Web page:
Eudora Welty, Whiteness, and Race

Edited by Harriet Pollack

A much-needed assessment of race in the work of an iconic southern writer

Reviews

"The jury is no longer out. After decades of scholarly debate about where Eudora Welty stands on race, the twelve contributors to this superb collection have finally settled the matter. By focusing on Welty's oblique style and technical intricacy, they convincingly illuminate how race, the color line, and white blindness function in her photography and her fiction."
—Suzanne W. Jones, author of Race Mixing: Southern Fiction since the Sixties

"This collection makes an impressive, substantive addition to Welty scholarship. Developing fresh, provocative readings likely to revise, perhaps even upend, earlier views of Welty's approaches to African American themes and characterization, the essayists read anew Welty's fiction, photographs, and memoir."
—Peggy Prenshaw, author of Composing Selves: Southern Women and Autobiography


Description

Faced with Eudora Welty's preference for the oblique in literary performances, some have assumed that Welty was not concerned with issues of race, or even that she was perhaps ambivalent toward racism. This collection counters those assumptions as it examines Welty's handling of race, the color line, and Jim Crow segregation and sheds new light on her views about the patterns, insensitivities, blindness, and atrocities of whiteness.

Contributors to this volume show that Welty addressed whiteness and race in her earliest stories, her photography, and her first novel, Delta Wedding. In subsequent work, including The Golden Apples, The Optimist's Daughter, and her memoir, One Writer's Beginnings, she made the color line and white privilege visible, revealing the gaping distances between lives lived in shared space but separated by social hierarchy and segregation. Even when black characters hover in the margins of her fiction, they point readers toward complex lives, and the black body is itself full of meaning in her work. Several essays suggest that Welty represented race, like gender and power, as a performance scripted by whiteness. Her black characters in particular recognize whiteface and blackface as performances, especially comical when white characters are unaware of their role play.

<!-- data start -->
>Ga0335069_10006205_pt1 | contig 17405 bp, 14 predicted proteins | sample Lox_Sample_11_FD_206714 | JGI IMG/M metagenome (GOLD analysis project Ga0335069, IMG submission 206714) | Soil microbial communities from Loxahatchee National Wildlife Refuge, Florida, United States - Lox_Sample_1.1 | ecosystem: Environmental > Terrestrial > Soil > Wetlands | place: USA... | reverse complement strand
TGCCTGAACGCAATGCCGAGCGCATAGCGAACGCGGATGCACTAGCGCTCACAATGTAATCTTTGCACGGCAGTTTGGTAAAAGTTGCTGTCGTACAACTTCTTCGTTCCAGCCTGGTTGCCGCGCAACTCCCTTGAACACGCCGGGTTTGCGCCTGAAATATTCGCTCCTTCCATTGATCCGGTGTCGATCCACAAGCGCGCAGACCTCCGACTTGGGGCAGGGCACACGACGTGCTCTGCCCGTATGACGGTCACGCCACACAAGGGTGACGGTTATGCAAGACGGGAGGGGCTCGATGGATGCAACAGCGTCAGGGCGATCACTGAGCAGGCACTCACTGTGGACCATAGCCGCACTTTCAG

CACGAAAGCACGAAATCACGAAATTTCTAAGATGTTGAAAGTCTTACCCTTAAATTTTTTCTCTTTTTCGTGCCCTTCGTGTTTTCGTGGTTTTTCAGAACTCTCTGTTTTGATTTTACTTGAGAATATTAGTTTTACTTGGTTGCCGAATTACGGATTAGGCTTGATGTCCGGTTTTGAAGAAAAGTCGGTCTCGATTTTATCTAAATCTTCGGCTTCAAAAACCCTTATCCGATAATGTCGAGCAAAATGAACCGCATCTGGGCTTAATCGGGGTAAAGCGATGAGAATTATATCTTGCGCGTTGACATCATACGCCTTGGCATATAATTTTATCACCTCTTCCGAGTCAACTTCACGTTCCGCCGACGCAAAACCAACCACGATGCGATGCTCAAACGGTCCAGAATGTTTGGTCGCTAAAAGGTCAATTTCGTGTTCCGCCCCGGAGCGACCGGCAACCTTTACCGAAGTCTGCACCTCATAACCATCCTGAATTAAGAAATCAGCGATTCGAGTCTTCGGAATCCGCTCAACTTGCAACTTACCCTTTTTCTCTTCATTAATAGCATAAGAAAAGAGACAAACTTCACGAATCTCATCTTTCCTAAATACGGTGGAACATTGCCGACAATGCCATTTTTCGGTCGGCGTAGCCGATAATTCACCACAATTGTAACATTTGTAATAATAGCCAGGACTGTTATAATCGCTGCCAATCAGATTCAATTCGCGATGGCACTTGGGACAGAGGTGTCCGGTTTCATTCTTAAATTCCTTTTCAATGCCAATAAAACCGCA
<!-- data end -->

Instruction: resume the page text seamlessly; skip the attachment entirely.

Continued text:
Eudora Welty, Whiteness, and Race also makes clear that Welty recognized white material advantage and black economic deprivation as part of a cycle of race and poverty in America and that she connected this history to lives on either side of the color line, to relationships across it, and to an uneasy hierarchy of white classes within the presumed monolith of whiteness.

Contributors: Mae Miller Claxton, Susan V. Donaldson, Julia Eichelberger, Sarah Ford, Jean C. Griffith, Rebecca Mark, Suzanne Marrs, Donnie McMahand, David McWhirter, Harriet Pollack, Keri Watson, Patricia Yaeger.

Page count: 288 pp.
8 b&w photos
Trim size: 6 x 9

 

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Harriet Pollack is a professor of English at Bucknell University. Her previous books include Emmett Till in Literary Memory and Imagination and Eudora Welty and Politics: Did the Writer Crusade?